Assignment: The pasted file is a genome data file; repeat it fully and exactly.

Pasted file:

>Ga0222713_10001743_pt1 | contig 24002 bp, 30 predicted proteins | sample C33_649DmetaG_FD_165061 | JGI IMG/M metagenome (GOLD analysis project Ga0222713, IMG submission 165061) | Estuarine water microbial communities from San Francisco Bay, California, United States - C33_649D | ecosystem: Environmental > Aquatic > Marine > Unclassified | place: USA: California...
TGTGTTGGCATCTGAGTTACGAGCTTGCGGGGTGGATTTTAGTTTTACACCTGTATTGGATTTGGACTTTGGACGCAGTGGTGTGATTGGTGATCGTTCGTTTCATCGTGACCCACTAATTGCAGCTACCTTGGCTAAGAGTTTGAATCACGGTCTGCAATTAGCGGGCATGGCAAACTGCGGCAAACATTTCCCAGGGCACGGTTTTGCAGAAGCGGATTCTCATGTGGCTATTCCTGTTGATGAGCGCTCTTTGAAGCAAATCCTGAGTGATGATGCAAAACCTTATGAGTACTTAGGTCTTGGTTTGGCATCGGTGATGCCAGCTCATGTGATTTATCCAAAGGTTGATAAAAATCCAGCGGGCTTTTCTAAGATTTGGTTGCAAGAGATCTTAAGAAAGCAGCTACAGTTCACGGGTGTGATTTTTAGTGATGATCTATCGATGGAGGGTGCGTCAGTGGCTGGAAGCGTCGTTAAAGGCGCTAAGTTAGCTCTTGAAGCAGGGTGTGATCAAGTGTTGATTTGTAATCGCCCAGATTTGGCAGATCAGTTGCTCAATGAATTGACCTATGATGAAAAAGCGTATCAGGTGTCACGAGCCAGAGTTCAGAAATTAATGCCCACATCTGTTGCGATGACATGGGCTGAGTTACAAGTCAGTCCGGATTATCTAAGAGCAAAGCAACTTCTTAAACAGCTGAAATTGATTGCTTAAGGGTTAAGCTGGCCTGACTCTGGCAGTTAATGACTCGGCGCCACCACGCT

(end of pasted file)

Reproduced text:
>Ga0222713_10001743_pt1 | contig 24002 bp, 30 predicted proteins | sample C33_649DmetaG_FD_165061 | JGI IMG/M metagenome (GOLD analysis project Ga0222713, IMG submission 165061) | Estuarine water microbial communities from San Francisco Bay, California, United States - C33_649D | ecosystem: Environmental > Aquatic > Marine > Unclassified | place: USA: California...
TGTGTTGGCATCTGAGTTACGAGCTTGCGGGGTGGATTTTAGTTTTACACCTGTATTGGATTTGGACTTTGGACGCAGTGGTGTGATTGGTGATCGTTCGTTTCATCGTGACCCACTAATTGCAGCTACCTTGGCTAAGAGTTTGAATCACGGTCTGCAATTAGCGGGCATGGCAAACTGCGGCAAACATTTCCCAGGGCACGGTTTTGCAGAAGCGGATTCTCATGTGGCTATTCCTGTTGATGAGCGCTCTTTGAAGCAAATCCTGAGTGATGATGCAAAACCTTATGAGTACTTAGGTCTTGGTTTGGCATCGGTGATGCCAGCTCATGTGATTTATCCAAAGGTTGATAAAAATCCAGCGGGCTTTTCTAAGATTTGGTTGCAAGAGATCTTAAGAAAGCAGCTACAGTTCACGGGTGTGATTTTTAGTGATGATCTATCGATGGAGGGTGCGTCAGTGGCTGGAAGCGTCGTTAAAGGCGCTAAGTTAGCTCTTGAAGCAGGGTGTGATCAAGTGTTGATTTGTAATCGCCCAGATTTGGCAGATCAGTTGCTCAATGAATTGACCTATGATGAAAAAGCGTATCAGGTGTCACGAGCCAGAGTTCAGAAATTAATGCCCACATCTGTTGCGATGACATGGGCTGAGTTACAAGTCAGTCCGGATTATCTAAGAGCAAAGCAACTTCTTAAACAGCTGAAATTGATTGCTTAAGGGTTAAGCTGGCCTGACTCTGGCAGTTAATGACTCGGCGCCACCACGCT